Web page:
Harnessing root architecture to address global challenges

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97 Scopus citations


Root architecture can be targeted in breeding programs to develop crops with better capture of water and nutrients. In rich nations, such crops would reduce production costs and environmental pollution and, in developing nations, they would improve food security and economic development. Crops with deeper roots would have better climate resilience while also sequestering atmospheric CO2. Deeper rooting, which improves water and N capture, is facilitated by steeper root growth angles, fewer axial roots, reduced lateral branching, and anatomical phenotypes that reduce the metabolic cost of root tissue. Mechanical impedance, hypoxia, and Al toxicity are constraints to subsoil exploration. To improve topsoil foraging for P, K, and other shallow resources, shallower root growth angles, more axial roots, and greater lateral branching are beneficial, as are metabolically cheap roots. In high-input systems, parsimonious root phenotypes that focus on water capture may be advantageous. The growing prevalence of Conservation Agriculture is shifting the mechanical impedance characteristics of cultivated soils in ways that may favor plastic root phenotypes capable of exploiting low resistance pathways to the subsoil. Root ideotypes for many low-input systems would not be optimized for any one function, but would be resilient against an array of biotic and abiotic challenges. Root hairs, reduced metabolic cost, and developmental regulation of plasticity may be useful in all environments. The fitness landscape of integrated root phenotypes is large and complex, and hence will benefit from in silico tools. Understanding and harnessing root architecture for crop improvement is a transdisciplinary opportunity to address global challenges.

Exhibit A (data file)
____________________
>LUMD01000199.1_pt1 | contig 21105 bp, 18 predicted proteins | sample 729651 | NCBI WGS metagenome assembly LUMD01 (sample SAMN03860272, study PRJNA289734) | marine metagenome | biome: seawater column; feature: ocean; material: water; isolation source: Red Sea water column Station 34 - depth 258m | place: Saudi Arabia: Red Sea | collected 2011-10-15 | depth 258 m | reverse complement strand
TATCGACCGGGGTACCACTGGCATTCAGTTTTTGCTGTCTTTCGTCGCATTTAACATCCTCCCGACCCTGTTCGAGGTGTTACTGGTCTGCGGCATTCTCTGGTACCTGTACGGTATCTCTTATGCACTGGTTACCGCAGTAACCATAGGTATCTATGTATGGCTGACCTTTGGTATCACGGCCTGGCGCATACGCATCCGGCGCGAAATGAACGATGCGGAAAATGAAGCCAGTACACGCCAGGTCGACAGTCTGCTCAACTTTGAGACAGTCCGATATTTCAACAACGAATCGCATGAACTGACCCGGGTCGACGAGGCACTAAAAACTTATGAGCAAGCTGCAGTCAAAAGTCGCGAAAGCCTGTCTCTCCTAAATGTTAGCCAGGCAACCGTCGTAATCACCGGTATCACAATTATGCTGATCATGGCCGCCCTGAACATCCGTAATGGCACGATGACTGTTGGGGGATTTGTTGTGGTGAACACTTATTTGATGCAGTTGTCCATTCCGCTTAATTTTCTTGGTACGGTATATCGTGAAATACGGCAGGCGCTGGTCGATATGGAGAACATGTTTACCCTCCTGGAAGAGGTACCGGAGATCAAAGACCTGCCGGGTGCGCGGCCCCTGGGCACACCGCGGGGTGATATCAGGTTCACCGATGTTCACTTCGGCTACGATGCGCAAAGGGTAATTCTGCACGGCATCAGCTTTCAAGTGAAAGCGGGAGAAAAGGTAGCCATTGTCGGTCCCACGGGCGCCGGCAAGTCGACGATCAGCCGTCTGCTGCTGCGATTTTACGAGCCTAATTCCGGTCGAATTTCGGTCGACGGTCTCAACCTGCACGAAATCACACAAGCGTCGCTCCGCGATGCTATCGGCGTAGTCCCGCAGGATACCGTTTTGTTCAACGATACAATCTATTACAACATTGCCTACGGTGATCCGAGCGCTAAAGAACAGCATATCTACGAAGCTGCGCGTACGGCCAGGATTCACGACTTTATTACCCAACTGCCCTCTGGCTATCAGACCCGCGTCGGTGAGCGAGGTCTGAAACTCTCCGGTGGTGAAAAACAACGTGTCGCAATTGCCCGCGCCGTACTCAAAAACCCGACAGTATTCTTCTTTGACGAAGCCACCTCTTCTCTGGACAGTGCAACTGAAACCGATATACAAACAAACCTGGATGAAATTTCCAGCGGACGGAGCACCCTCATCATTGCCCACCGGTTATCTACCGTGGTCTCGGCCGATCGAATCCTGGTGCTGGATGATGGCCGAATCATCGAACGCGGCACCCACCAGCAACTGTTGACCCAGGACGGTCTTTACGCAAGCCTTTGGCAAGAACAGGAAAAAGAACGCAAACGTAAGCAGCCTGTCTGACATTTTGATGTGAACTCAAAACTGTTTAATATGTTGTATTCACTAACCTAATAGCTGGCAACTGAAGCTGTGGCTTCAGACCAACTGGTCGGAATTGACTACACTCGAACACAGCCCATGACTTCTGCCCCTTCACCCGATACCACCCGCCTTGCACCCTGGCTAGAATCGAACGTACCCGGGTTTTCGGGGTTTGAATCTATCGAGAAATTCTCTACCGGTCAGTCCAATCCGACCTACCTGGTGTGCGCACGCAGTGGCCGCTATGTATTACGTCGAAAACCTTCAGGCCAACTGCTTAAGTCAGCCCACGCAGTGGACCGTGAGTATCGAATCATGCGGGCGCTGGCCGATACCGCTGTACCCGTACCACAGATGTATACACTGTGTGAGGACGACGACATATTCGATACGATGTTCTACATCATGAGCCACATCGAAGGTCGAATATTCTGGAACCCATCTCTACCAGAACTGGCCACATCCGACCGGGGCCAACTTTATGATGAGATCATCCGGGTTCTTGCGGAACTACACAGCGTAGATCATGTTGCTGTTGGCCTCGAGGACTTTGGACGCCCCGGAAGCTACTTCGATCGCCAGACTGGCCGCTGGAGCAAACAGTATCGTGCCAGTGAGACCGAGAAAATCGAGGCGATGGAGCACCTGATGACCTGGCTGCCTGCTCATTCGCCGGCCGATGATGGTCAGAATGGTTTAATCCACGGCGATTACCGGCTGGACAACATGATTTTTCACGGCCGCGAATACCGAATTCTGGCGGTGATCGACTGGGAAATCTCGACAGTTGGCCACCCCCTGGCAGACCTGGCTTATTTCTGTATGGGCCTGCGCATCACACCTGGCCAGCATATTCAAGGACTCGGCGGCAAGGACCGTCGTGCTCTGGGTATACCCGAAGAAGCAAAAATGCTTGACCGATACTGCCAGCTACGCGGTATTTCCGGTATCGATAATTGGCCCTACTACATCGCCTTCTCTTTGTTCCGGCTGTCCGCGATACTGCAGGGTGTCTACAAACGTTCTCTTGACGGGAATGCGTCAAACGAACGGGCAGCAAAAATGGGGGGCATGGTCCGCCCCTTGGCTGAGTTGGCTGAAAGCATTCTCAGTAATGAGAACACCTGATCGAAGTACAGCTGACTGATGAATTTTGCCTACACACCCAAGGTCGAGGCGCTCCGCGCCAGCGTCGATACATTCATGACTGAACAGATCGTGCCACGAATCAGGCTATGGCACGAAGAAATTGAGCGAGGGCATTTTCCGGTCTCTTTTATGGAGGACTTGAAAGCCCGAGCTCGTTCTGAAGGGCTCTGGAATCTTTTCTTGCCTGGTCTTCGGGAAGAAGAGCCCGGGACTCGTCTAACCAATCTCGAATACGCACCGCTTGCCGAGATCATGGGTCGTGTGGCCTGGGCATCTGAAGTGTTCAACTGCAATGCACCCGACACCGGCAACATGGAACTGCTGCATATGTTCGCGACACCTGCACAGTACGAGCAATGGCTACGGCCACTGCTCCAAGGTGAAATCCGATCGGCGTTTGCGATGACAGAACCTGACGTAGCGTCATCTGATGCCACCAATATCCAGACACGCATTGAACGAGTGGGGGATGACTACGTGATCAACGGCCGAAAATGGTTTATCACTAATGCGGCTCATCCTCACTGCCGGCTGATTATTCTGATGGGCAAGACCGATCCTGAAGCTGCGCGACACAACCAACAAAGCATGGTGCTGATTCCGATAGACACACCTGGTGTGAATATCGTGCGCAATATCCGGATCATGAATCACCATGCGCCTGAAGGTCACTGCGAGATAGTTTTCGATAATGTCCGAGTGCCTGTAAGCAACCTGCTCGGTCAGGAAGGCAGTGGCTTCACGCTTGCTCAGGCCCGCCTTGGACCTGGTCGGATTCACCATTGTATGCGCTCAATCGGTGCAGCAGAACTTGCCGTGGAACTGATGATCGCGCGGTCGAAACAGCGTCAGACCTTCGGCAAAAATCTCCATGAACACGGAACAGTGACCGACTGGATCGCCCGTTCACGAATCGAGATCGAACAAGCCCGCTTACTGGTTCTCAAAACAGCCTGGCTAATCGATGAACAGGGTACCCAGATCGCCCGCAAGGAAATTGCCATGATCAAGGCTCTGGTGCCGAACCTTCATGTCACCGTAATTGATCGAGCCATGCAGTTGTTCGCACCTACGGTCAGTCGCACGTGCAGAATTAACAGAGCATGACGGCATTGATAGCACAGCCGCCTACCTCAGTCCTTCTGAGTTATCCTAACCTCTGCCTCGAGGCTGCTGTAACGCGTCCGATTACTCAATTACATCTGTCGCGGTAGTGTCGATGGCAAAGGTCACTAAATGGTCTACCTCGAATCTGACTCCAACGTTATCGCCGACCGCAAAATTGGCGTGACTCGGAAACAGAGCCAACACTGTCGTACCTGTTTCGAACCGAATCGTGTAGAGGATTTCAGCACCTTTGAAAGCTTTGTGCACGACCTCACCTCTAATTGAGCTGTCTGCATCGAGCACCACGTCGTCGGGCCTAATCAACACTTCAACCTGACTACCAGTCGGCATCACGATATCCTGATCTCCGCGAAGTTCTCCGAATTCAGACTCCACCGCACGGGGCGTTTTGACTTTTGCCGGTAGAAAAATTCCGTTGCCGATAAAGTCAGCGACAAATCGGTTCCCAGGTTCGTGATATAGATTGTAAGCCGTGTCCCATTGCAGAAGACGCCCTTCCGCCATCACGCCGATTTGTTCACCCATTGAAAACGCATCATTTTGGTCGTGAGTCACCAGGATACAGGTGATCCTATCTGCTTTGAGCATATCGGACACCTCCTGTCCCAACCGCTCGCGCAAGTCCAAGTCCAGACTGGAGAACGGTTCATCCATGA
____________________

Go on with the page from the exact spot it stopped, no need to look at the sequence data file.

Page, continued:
Original languageEnglish (US)
Pages (from-to)415-431
Number of pages17
JournalPlant Journal
Issue number2
StatePublished - Jan 2022

All Science Journal Classification (ASJC) codes

  • Genetics
  • Plant Science
  • Cell Biology


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